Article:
We get out of the cab and I pay 30 pesos, including the tip, and the taxi’s tires squeal as he peals away – he’s seen what I haven’t: A convention of killers, rapists and racists who can’t wait for the order to start cutting the throats of gringos who retire down here from north of the border. I’m not retired. I trade in blood diamonds and aver for the return of the gold standard. I live here because I know this is where they’ll circle the wagons when the Indians come looking for justice. The helicopter is already on call to pick me up and take me to the island when all hell breaks loose – as it must by the rules of righteous indignation.
My friend and dealer Jorge, and he’s a better dealer than a friend, is really scared. This is not his crowd. He’s not part of a major distribution network. He’s a user and he gets enough to sell to support his habit. He’s the best kind of dealer because he’s never out of shit and when he is out you can be sure he is in the process of getting more. Pronto. I call him 24/7 and get my stuff. I am a valued customer. Regular, like clockwork, I am his fixed income.
These guys are all looking at us. A gringo in a Corona beer T-shirt and a University of Iowa Hawkeye baseball cap and a scraggly druggie in torn jeans with a stench of desperation seeping through his pores like residue off a wet-dream, waiting around with the big boys for a drop. A few guys start doing crazy twirling things with big blades and jackets are pulled apart to reveal guns. And I’m like, “Holy shit, I just want to get high who needs all this aggravation.” And then we all hear the sound of an approaching helicopter. There are very few possibilities who this helicopter belongs to: President Calderon, billionaire Carlos Slim or the military. Or their respective ilk. It flies low and loud over our position and then away. Before the sound disappears, the truck appears. And, like adolescent sex – before you learn to think of baseball teams or the alphabet backward or anything to take your mind off the fact you are the luckiest guy in the world, even if you don’t know what you’re doing and you can’t hold it any longer – it’s over in less than a minute.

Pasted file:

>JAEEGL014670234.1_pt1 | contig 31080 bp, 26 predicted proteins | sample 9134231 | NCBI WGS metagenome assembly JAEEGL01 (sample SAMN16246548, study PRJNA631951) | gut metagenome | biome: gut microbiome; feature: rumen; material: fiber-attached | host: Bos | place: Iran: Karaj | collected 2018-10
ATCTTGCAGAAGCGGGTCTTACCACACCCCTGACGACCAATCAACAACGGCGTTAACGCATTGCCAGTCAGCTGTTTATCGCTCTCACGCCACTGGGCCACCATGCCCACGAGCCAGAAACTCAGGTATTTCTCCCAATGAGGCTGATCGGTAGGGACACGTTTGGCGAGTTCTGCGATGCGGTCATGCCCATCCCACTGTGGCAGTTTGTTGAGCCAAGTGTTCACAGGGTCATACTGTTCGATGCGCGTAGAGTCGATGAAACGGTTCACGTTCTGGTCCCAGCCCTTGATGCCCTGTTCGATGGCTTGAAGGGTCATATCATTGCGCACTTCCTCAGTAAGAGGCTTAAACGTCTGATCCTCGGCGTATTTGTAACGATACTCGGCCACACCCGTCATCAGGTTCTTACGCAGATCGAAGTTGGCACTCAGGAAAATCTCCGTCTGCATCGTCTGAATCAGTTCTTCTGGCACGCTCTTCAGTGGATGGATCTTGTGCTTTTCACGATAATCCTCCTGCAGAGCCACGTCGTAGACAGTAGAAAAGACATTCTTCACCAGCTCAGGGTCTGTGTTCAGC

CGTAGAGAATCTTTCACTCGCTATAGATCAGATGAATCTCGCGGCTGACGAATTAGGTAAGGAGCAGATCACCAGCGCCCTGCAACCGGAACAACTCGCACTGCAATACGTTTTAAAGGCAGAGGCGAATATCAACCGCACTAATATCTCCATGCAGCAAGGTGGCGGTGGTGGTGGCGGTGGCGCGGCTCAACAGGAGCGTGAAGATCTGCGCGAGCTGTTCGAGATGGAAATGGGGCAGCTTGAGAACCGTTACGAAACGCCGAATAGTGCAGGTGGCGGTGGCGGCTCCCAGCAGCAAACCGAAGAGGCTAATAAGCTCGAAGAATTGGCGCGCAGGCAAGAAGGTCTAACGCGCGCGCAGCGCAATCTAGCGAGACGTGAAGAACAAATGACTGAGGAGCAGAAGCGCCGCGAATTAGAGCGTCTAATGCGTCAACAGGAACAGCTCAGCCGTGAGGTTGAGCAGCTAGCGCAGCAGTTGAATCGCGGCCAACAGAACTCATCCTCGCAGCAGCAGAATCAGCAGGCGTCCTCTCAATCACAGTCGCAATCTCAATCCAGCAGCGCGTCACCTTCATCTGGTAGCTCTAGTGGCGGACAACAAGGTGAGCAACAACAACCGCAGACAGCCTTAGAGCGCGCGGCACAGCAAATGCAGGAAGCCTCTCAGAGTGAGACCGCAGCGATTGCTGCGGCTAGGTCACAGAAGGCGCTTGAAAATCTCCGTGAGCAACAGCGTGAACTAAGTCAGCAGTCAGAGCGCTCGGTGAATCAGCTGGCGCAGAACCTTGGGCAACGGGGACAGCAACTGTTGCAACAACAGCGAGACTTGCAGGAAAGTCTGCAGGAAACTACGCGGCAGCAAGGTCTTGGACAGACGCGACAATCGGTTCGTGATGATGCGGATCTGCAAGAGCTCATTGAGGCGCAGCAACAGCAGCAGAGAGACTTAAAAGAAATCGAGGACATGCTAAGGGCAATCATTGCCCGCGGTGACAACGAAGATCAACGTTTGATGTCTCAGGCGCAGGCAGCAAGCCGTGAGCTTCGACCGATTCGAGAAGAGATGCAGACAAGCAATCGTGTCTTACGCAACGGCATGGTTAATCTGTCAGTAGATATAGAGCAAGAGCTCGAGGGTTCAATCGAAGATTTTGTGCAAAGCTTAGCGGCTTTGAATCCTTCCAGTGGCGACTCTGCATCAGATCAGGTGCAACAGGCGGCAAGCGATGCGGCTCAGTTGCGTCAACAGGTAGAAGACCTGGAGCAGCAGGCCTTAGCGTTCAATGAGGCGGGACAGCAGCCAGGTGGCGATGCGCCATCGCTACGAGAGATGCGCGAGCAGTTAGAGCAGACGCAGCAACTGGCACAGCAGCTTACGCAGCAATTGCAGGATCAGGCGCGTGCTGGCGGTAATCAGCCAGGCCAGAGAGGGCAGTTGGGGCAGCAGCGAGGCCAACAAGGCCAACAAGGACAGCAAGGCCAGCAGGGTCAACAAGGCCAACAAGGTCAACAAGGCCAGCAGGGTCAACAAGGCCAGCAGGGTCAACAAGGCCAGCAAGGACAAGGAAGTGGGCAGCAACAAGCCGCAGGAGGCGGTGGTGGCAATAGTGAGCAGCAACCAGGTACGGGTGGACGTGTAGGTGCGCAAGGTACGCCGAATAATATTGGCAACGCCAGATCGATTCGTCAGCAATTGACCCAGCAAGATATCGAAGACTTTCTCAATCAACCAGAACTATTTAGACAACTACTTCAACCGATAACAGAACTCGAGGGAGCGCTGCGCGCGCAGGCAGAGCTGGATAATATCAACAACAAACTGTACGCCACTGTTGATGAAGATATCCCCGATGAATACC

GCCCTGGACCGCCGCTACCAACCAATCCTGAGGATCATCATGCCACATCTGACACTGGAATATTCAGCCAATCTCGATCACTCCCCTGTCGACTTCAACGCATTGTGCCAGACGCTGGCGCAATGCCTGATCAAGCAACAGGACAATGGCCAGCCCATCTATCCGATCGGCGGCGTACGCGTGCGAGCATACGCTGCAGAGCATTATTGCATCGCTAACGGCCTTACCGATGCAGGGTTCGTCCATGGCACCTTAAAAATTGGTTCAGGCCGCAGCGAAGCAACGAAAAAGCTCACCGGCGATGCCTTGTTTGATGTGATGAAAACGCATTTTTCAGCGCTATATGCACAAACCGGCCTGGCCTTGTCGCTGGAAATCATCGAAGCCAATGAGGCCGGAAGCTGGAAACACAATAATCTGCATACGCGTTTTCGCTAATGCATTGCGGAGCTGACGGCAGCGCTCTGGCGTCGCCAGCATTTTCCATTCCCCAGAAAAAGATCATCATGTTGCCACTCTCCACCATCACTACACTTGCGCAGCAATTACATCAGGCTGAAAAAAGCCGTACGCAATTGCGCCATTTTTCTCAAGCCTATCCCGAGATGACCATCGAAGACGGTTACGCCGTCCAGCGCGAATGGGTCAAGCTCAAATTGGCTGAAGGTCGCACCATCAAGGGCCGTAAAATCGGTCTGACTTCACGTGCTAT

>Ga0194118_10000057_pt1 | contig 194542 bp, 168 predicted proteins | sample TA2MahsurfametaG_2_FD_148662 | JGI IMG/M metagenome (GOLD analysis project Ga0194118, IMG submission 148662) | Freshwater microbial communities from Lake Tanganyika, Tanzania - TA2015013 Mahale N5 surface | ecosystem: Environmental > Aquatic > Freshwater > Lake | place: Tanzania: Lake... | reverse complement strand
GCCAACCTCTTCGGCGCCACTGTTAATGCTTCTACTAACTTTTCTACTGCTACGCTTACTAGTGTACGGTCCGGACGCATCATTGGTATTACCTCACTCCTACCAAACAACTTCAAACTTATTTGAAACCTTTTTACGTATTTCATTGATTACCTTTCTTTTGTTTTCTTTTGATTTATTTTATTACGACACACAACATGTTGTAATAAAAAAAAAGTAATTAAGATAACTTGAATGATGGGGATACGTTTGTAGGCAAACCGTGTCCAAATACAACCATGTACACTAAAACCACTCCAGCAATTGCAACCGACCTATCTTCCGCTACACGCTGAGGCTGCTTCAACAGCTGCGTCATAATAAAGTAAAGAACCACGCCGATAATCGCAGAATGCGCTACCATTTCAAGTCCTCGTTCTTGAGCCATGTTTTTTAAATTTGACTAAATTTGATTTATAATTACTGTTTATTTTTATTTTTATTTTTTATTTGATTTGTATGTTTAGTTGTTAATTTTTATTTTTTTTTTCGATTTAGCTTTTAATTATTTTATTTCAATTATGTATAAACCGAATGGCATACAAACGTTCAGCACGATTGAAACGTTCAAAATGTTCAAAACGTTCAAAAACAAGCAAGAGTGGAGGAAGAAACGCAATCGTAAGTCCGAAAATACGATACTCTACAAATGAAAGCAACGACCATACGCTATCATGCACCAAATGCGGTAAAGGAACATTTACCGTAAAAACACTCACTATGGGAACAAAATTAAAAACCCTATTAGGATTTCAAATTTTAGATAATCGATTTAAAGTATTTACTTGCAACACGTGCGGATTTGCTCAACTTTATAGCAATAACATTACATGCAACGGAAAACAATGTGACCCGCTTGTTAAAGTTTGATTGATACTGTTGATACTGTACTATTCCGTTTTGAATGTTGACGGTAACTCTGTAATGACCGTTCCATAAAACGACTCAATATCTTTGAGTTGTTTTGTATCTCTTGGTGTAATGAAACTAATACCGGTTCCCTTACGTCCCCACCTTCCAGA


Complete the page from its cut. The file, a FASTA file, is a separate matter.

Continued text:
We’re walking back down the hill with our load toward town. Jorge’s got to weigh it out and put it in baggies and vials.
“They’ve never done this before,” says Jorge. “Out in the open like that. So brazen.” Jorge has spent many years in the states and speaks English much better than I speak Spanish after five years in-country.
“What’s it mean?” I ask.
“It means they are not afraid of anything,” he says, “These drugs are not bound to America but to neighborhoods all around here. You know they passed legislation in 2006 when Fox was President to legalize drugs in Mexico, but the Americans made us stop.”
“They legalized drugs in Mexico?”
“Oh yes,” says Jorge, “Pot, coke, mushrooms – you name it. Fox was ready to sign the bill before the election but the Americans said no and so Fox said he’d let the next President sign it. And then the election was really messy with Obrador and Calderon never signed the bill into law. And we all know it’s the Americans. When you look in the dictionary under hypocrite you see the American Flag.”
Couldn’t argue with that and the drug war was just the tip of the iceberg.